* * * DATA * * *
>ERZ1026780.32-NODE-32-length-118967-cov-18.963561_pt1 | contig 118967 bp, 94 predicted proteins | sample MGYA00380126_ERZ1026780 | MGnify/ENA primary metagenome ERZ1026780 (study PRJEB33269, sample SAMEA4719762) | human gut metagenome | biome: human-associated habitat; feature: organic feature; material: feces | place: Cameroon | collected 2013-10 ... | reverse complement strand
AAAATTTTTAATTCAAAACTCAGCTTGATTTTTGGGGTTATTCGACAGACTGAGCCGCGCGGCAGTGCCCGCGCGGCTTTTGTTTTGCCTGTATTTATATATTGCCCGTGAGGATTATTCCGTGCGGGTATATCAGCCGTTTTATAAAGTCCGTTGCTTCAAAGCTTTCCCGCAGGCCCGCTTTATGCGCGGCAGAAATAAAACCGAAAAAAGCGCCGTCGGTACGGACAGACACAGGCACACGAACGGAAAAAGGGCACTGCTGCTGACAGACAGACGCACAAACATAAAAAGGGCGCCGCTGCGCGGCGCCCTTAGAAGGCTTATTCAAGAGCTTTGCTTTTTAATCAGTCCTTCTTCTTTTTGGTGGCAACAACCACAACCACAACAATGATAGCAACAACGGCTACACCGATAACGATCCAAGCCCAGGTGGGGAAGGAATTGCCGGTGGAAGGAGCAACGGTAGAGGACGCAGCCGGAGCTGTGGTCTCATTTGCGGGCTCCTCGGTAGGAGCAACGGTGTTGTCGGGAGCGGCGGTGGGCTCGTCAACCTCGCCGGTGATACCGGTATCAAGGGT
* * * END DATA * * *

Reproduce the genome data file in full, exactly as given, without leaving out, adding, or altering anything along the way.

>ERZ1026780.32-NODE-32-length-118967-cov-18.963561_pt1 | contig 118967 bp, 94 predicted proteins | sample MGYA00380126_ERZ1026780 | MGnify/ENA primary metagenome ERZ1026780 (study PRJEB33269, sample SAMEA4719762) | human gut metagenome | biome: human-associated habitat; feature: organic feature; material: feces | place: Cameroon | collected 2013-10 ... | reverse complement strand
AAAATTTTTAATTCAAAACTCAGCTTGATTTTTGGGGTTATTCGACAGACTGAGCCGCGCGGCAGTGCCCGCGCGGCTTTTGTTTTGCCTGTATTTATATATTGCCCGTGAGGATTATTCCGTGCGGGTATATCAGCCGTTTTATAAAGTCCGTTGCTTCAAAGCTTTCCCGCAGGCCCGCTTTATGCGCGGCAGAAATAAAACCGAAAAAAGCGCCGTCGGTACGGACAGACACAGGCACACGAACGGAAAAAGGGCACTGCTGCTGACAGACAGACGCACAAACATAAAAAGGGCGCCGCTGCGCGGCGCCCTTAGAAGGCTTATTCAAGAGCTTTGCTTTTTAATCAGTCCTTCTTCTTTTTGGTGGCAACAACCACAACCACAACAATGATAGCAACAACGGCTACACCGATAACGATCCAAGCCCAGGTGGGGAAGGAATTGCCGGTGGAAGGAGCAACGGTAGAGGACGCAGCCGGAGCTGTGGTCTCATTTGCGGGCTCCTCGGTAGGAGCAACGGTGTTGTCGGGAGCGGCGGTGGGCTCGTCAACCTCGCCGGTGATACCGGTATCAAGGGT